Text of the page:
‘From the world of passions returning to the world of passions: There is a moment’s pause.’

~ Ikkyū Sōjun

Sitting on the cushion, our mind naturally wanders, streaming with memories past and dreams future. And then we pause and return our attention to rest and settle in the present. “That wandering is not some sort of defect in our practice”, said David Weinstein Roshi, who visited Portola Camp Zendo last week. “It is an integral part of our sitting.”

David has been more and more noticing that transition ~ from thoughts to attention and back again ~ in his own practice: “I was getting to a place where it seemed that my ability to pay attention was breaking down. I was thinking all I had to do was get better and better at paying attention. But when I saw Ikkyu’s words, I realized that even the ‘breakdown’ was an important feature our practice and not just some ‘bug’. There is nothing and no one to pay attention to,” just this endless stream of stories.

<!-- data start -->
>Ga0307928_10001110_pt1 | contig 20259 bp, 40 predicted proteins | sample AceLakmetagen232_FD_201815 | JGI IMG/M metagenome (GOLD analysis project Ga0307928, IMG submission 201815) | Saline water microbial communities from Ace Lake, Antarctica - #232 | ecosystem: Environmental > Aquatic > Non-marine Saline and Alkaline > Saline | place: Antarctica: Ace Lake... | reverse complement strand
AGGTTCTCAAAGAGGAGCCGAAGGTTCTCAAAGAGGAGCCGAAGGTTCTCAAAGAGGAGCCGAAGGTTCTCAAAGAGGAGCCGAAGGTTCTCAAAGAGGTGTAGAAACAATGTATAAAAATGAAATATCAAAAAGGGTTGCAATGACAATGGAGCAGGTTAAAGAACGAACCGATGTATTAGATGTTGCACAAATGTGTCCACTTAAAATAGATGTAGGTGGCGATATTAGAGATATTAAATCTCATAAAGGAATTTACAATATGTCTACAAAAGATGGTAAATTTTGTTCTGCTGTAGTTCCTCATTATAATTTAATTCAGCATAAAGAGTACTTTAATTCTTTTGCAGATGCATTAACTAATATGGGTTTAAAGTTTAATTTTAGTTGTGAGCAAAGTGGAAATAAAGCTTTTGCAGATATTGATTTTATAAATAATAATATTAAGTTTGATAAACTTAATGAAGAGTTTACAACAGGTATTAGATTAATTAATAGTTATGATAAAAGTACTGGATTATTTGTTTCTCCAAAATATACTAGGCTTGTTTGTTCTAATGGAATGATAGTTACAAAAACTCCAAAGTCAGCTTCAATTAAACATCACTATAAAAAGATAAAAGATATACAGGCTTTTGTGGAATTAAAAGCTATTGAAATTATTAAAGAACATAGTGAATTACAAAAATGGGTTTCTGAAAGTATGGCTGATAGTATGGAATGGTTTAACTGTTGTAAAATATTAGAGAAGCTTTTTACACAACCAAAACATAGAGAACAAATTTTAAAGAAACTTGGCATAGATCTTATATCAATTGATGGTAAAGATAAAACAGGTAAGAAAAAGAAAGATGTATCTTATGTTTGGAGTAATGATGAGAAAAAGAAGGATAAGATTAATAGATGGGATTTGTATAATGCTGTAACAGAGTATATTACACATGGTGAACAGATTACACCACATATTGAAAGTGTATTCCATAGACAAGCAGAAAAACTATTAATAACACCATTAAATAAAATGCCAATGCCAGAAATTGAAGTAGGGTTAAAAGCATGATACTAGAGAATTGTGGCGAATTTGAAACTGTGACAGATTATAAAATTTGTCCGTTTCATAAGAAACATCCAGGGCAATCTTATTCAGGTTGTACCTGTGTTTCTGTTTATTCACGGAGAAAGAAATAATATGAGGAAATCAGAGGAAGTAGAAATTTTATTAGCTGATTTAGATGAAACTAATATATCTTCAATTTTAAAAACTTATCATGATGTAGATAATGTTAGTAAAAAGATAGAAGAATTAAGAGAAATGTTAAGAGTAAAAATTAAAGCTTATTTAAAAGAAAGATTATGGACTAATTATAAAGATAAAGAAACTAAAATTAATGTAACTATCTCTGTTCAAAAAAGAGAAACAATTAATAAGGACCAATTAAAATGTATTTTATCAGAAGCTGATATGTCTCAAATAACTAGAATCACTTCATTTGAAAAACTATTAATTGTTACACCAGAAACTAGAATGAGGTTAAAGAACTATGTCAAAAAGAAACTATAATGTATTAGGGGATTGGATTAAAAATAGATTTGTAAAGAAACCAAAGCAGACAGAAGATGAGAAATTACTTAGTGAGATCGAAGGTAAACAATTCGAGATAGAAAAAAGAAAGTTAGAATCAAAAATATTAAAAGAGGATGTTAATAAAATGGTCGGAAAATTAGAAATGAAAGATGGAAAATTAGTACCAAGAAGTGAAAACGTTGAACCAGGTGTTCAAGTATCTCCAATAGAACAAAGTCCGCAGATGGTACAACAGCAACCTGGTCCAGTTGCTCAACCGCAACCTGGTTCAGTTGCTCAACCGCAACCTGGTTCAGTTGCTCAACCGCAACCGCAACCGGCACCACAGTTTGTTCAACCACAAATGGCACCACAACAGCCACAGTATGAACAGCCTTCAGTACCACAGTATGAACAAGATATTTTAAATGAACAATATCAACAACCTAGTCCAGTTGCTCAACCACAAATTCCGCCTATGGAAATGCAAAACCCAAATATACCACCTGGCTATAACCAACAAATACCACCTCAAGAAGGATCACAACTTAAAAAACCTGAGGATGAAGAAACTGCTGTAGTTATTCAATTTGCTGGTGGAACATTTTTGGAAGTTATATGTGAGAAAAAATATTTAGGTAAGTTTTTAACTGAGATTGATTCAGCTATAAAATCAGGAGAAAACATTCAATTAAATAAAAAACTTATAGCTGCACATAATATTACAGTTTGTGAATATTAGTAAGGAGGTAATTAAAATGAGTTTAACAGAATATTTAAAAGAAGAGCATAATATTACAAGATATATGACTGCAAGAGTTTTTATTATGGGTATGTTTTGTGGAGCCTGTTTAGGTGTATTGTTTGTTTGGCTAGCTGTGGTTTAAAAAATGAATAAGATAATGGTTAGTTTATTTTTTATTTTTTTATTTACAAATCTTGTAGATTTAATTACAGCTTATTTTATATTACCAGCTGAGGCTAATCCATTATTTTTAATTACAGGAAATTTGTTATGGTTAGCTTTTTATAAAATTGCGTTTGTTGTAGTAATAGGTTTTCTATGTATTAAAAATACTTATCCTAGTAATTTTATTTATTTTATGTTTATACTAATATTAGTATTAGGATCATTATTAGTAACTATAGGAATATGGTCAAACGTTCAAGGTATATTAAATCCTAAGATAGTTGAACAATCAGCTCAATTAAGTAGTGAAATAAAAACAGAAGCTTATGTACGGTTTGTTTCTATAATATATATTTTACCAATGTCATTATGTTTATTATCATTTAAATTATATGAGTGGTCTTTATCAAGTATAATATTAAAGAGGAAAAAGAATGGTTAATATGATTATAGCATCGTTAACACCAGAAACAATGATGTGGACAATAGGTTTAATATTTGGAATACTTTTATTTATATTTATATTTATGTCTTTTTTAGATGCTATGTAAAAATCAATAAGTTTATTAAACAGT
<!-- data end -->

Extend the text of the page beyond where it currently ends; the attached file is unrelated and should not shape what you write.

Pause and rest. David was moved by Oliver Sach’s last note in the New York Times: “And now, weak, short of breath, my once-firm muscles melted away by cancer, I find my thoughts, increasingly, not on the supernatural or spiritual, but on what is meant by living a good and worthwhile life — achieving a sense of peace within oneself. I find my thoughts drifting to the Sabbath, the day of rest, the seventh day of the week, and perhaps the seventh day of one’s life as well, when one can feel that one’s work is done, and one may, in good conscience, rest.”

The pause that refreshes, moment by moment.

Oliver Sachs on storytelling and writing: https://www.youtube.com/watch?v=DrlmwEfXg7Y